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Items: 1 to 20 of 121

1.

Use of interpreters by physicians treating limited English proficient women with breast cancer: results from the provider survey of the Los Angeles Women's Health Study.

Rose DE, Tisnado DM, Malin JL, Tao ML, Maggard MA, Adams J, Ganz PA, Kahn KL.

Health Serv Res. 2010 Feb;45(1):172-94. doi: 10.1111/j.1475-6773.2009.01057.x. Epub 2009 Oct 29.

2.

Use of interpreters by physicians for hospitalized limited English proficient patients and its impact on patient outcomes.

López L, Rodriguez F, Huerta D, Soukup J, Hicks L.

J Gen Intern Med. 2015 Jun;30(6):783-9. doi: 10.1007/s11606-015-3213-x. Epub 2015 Feb 10.

4.

Language barriers and patient-centered breast cancer care.

Karliner LS, Hwang ES, Nickleach D, Kaplan CP.

Patient Educ Couns. 2011 Aug;84(2):223-8. doi: 10.1016/j.pec.2010.07.009. Epub 2010 Aug 3.

PMID:
20685068
5.
6.

Access to hospital interpreter services for limited English proficient patients in New Jersey: a statewide evaluation.

Flores G, Torres S, Holmes LJ, Salas-Lopez D, Youdelman MK, Tomany-Korman SC.

J Health Care Poor Underserved. 2008 May;19(2):391-415. doi: 10.1353/hpu.0.0007.

PMID:
18469412
7.

Pediatricians' use of language services for families with limited English proficiency.

Kuo DZ, O'Connor KG, Flores G, Minkovitz CS.

Pediatrics. 2007 Apr;119(4):e920-7. Epub 2007 Mar 19.

PMID:
17371933
8.

Caring for patients with limited English proficiency: are residents prepared to use medical interpreters?

Thompson DA, Hernandez RG, Cowden JD, Sisson SD, Moon M.

Acad Med. 2013 Oct;88(10):1485-92. doi: 10.1097/ACM.0b013e3182a3479d.

PMID:
23969358
9.

Preoperative consent for patients with limited English proficiency.

Patel DN, Wakeam E, Genoff M, Mujawar I, Ashley SW, Diamond LC.

J Surg Res. 2016 Feb;200(2):514-22. doi: 10.1016/j.jss.2015.09.033. Epub 2015 Oct 3.

10.
11.

Patterns of interpreter use for hospitalized patients with limited English proficiency.

Schenker Y, Pérez-Stable EJ, Nickleach D, Karliner LS.

J Gen Intern Med. 2011 Jul;26(7):712-7. doi: 10.1007/s11606-010-1619-z. Epub 2011 Feb 19.

12.

Appropriate use of medical interpreters.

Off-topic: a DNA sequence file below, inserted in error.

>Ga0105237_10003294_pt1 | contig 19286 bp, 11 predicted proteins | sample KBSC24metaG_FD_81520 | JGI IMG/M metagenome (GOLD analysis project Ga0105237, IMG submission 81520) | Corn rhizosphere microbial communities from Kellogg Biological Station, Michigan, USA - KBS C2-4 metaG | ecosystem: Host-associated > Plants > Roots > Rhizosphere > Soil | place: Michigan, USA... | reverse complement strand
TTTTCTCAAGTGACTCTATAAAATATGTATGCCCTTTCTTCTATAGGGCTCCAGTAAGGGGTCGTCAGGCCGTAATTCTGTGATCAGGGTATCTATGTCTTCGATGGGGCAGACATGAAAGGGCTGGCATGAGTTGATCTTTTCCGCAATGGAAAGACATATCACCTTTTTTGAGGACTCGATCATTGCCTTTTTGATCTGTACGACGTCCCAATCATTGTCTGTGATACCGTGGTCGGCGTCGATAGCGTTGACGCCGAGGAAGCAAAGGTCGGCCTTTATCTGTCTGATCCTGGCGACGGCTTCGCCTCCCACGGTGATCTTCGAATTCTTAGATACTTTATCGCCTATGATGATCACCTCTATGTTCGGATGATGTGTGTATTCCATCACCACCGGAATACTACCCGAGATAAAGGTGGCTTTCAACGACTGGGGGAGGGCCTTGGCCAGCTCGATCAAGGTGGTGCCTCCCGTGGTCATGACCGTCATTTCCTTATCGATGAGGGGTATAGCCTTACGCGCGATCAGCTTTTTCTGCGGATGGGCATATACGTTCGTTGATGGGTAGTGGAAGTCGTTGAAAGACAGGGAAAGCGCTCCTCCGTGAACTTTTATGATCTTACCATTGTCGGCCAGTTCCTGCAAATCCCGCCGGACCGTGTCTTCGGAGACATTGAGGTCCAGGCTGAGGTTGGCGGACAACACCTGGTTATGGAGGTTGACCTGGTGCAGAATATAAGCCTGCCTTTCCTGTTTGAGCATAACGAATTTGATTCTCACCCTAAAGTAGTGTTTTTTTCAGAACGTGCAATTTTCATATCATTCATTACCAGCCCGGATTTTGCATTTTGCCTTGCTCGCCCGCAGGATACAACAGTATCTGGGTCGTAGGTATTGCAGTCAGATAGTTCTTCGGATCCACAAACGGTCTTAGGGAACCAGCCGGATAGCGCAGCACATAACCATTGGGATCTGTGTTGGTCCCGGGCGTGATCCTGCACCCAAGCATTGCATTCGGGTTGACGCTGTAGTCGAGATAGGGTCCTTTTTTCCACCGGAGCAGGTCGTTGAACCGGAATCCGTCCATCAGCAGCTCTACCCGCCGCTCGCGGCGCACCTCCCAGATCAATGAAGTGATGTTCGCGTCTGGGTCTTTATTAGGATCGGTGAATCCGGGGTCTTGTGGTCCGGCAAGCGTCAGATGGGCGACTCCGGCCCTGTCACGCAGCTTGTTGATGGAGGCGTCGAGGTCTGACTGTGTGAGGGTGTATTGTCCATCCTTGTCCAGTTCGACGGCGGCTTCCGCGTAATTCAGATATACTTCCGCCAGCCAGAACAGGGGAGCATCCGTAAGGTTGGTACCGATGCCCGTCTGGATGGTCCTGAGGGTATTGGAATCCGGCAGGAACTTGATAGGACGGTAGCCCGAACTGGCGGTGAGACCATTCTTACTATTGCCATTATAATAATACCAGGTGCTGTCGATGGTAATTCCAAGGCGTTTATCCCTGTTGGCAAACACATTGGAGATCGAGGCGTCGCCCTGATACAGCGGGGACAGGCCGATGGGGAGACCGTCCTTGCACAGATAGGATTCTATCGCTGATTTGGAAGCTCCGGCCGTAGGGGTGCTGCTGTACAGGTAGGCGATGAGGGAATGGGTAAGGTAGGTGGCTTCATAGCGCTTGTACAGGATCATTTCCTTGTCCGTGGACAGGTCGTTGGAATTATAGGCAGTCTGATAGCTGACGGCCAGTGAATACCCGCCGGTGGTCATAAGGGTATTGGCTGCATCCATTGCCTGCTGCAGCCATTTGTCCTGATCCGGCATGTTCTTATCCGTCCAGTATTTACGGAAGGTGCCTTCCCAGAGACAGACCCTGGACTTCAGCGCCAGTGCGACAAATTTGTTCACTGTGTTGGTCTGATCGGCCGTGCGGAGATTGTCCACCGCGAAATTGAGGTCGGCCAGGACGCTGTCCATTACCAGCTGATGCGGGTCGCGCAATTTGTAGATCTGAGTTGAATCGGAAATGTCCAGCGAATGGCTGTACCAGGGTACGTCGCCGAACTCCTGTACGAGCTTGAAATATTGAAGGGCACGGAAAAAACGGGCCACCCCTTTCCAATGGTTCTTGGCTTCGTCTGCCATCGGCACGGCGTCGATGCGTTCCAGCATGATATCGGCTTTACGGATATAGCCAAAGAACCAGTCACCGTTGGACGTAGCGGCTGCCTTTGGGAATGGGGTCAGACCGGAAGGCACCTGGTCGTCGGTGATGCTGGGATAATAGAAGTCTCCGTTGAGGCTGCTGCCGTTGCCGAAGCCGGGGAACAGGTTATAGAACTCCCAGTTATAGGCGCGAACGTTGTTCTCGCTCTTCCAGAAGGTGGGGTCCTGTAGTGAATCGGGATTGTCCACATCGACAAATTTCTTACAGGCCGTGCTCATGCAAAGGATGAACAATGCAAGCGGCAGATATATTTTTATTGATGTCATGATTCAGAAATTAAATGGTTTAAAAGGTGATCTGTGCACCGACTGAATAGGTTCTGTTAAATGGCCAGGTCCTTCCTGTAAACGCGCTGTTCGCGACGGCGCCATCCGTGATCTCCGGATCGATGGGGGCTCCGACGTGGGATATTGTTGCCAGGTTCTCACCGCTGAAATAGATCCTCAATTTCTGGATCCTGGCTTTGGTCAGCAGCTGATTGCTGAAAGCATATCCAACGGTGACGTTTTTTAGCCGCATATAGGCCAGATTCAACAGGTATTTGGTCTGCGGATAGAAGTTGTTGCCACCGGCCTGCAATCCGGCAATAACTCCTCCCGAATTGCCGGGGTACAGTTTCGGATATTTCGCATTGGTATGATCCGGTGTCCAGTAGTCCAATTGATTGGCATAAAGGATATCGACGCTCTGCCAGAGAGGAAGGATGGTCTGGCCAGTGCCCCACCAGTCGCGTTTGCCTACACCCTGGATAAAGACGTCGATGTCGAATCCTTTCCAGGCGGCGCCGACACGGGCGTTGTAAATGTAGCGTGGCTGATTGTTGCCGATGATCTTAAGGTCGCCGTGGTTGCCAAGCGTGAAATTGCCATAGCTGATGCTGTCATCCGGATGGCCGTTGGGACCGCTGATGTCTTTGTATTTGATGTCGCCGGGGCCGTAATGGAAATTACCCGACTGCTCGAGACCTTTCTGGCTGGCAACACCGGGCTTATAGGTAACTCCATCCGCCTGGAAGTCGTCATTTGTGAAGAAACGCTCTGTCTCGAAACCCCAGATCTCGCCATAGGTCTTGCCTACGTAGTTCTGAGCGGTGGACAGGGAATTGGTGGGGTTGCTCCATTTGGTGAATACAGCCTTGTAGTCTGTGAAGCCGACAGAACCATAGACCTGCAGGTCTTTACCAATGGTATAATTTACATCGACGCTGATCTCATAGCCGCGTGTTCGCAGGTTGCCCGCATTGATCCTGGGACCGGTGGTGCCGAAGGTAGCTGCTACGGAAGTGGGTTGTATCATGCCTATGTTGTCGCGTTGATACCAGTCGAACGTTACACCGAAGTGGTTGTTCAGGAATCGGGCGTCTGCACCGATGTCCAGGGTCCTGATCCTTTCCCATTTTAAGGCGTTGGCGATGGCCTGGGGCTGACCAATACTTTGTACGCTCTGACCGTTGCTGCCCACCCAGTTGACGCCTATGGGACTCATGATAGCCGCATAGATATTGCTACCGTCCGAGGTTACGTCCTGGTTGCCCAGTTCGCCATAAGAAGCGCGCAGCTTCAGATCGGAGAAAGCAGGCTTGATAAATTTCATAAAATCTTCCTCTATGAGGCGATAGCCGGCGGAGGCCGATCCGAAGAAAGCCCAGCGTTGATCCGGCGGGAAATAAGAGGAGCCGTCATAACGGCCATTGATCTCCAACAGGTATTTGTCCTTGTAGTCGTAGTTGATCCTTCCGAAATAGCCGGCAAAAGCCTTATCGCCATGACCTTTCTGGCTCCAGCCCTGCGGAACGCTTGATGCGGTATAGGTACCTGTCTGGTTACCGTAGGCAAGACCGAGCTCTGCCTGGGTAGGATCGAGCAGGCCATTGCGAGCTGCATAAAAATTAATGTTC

Juckett G, Unger K.

Am Fam Physician. 2014 Oct 1;90(7):476-80.

13.
14.

Interpreter services, language concordance, and health care quality. Experiences of Asian Americans with limited English proficiency.

Green AR, Ngo-Metzger Q, Legedza AT, Massagli MP, Phillips RS, Iezzoni LI.

J Gen Intern Med. 2005 Nov;20(11):1050-6.

15.
16.

Getting by: underuse of interpreters by resident physicians.

Diamond LC, Schenker Y, Curry L, Bradley EH, Fernandez A.

J Gen Intern Med. 2009 Feb;24(2):256-62. doi: 10.1007/s11606-008-0875-7. Epub 2008 Dec 17.

17.

Evaluation of medical student self-rated preparedness to care for limited English proficiency patients.

Rodriguez F, Cohen A, Betancourt JR, Green AR.

BMC Med Educ. 2011 Jun 1;11:26. doi: 10.1186/1472-6920-11-26.

18.

How to use interpreters in general practice: the development of a New Zealand toolkit.

Gray B, Hilder J, Stubbe M.

J Prim Health Care. 2012 Mar 1;4(1):52-61, A1-8.

PMID:
22377550
19.

Quality of reproductive health services to limited English proficient (LEP) patients.

de Bocanegra HT, Rostovtseva D, Cetinkaya M, Rundel C, Lewis C.

J Health Care Poor Underserved. 2011 Nov;22(4):1167-78. doi: 10.1353/hpu.2011.0120.

PMID:
22080701
20.

Resident physicians' opinions and behaviors regarding the use of interpreters in New Orleans.

Sandler R, Myers L, Springgate B.

South Med J. 2014 Nov;107(11):698-702. doi: 10.14423/SMJ.0000000000000186.

PMID:
25365437

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